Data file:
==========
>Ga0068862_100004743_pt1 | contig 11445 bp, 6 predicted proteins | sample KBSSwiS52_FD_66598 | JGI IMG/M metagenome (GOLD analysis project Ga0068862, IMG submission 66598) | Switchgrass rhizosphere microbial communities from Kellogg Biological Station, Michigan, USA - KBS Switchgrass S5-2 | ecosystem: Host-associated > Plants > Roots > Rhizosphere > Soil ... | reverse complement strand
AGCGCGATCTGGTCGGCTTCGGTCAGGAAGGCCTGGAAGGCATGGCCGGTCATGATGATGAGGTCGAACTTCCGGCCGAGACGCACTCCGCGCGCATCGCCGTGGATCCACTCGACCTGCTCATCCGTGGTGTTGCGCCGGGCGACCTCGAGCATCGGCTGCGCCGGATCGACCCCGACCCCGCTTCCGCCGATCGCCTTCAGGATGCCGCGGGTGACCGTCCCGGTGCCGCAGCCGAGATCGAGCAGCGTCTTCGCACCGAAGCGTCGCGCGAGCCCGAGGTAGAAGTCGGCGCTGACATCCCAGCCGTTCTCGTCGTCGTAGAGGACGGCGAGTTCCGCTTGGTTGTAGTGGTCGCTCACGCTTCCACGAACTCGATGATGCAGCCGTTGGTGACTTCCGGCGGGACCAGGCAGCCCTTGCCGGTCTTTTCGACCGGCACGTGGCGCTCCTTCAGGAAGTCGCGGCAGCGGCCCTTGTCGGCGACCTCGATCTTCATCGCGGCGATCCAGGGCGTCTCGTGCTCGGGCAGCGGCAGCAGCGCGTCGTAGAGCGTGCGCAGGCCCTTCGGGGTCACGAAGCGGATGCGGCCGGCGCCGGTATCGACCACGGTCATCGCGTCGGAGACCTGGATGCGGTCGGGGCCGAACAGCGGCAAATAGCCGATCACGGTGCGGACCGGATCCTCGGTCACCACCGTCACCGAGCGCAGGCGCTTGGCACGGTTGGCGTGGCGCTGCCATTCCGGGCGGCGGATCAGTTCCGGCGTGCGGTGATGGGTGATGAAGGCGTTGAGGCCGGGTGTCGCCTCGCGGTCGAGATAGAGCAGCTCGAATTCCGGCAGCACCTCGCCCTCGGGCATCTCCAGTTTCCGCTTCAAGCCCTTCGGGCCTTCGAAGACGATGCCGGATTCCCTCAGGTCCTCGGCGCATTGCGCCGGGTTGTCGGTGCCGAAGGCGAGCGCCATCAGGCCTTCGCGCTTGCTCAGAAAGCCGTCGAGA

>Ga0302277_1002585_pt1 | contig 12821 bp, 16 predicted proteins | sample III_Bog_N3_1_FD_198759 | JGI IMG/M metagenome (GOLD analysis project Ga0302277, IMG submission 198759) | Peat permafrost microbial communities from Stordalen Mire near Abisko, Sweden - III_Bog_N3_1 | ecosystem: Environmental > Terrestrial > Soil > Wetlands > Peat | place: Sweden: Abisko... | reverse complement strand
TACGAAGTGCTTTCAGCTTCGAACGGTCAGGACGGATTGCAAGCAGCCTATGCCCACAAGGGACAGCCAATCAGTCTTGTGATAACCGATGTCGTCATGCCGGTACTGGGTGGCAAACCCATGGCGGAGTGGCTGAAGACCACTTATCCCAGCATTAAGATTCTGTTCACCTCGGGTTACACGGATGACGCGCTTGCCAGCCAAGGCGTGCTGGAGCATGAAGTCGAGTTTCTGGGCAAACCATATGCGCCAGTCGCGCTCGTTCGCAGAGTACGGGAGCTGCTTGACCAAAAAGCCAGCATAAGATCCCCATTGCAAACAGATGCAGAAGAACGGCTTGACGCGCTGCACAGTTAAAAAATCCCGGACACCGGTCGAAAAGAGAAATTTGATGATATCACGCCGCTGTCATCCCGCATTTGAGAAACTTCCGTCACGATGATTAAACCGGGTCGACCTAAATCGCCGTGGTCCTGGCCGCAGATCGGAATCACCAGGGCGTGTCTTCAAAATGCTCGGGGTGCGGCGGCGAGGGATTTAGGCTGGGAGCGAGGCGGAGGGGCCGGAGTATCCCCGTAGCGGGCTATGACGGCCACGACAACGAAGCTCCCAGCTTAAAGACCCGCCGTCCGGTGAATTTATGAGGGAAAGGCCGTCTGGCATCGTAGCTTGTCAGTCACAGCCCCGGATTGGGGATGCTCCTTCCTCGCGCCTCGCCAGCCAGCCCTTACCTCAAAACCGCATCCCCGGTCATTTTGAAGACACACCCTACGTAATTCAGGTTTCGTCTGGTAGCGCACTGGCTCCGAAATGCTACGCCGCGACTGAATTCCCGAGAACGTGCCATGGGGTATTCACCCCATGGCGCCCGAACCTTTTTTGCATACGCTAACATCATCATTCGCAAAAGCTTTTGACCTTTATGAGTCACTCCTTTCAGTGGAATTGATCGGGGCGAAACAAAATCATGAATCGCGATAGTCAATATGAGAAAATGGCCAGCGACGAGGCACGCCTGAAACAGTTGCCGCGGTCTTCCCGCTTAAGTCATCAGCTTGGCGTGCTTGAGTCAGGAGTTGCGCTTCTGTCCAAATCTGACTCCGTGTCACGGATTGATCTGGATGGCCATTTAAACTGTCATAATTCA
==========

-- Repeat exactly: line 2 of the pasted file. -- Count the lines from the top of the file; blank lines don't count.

AGCGCGATCTGGTCGGCTTCGGTCAGGAAGGCCTGGAAGGCATGGCCGGTCATGATGATGAGGTCGAACTTCCGGCCGAGACGCACTCCGCGCGCATCGCCGTGGATCCACTCGACCTGCTCATCCGTGGTGTTGCGCCGGGCGACCTCGAGCATCGGCTGCGCCGGATCGACCCCGACCCCGCTTCCGCCGATCGCCTTCAGGATGCCGCGGGTGACCGTCCCGGTGCCGCAGCCGAGATCGAGCAGCGTCTTCGCACCGAAGCGTCGCGCGAGCCCGAGGTAGAAGTCGGCGCTGACATCCCAGCCGTTCTCGTCGTCGTAGAGGACGGCGAGTTCCGCTTGGTTGTAGTGGTCGCTCACGCTTCCACGAACTCGATGATGCAGCCGTTGGTGACTTCCGGCGGGACCAGGCAGCCCTTGCCGGTCTTTTCGACCGGCACGTGGCGCTCCTTCAGGAAGTCGCGGCAGCGGCCCTTGTCGGCGACCTCGATCTTCATCGCGGCGATCCAGGGCGTCTCGTGCTCGGGCAGCGGCAGCAGCGCGTCGTAGAGCGTGCGCAGGCCCTTCGGGGTCACGAAGCGGATGCGGCCGGCGCCGGTATCGACCACGGTCATCGCGTCGGAGACCTGGATGCGGTCGGGGCCGAACAGCGGCAAATAGCCGATCACGGTGCGGACCGGATCCTCGGTCACCACCGTCACCGAGCGCAGGCGCTTGGCACGGTTGGCGTGGCGCTGCCATTCCGGGCGGCGGATCAGTTCCGGCGTGCGGTGATGGGTGATGAAGGCGTTGAGGCCGGGTGTCGCCTCGCGGTCGAGATAGAGCAGCTCGAATTCCGGCAGCACCTCGCCCTCGGGCATCTCCAGTTTCCGCTTCAAGCCCTTCGGGCCTTCGAAGACGATGCCGGATTCCCTCAGGTCCTCGGCGCATTGCGCCGGGTTGTCGGTGCCGAAGGCGAGCGCCATCAGGCCTTCGCGCTTGCTCAGAAAGCCGTCGAGA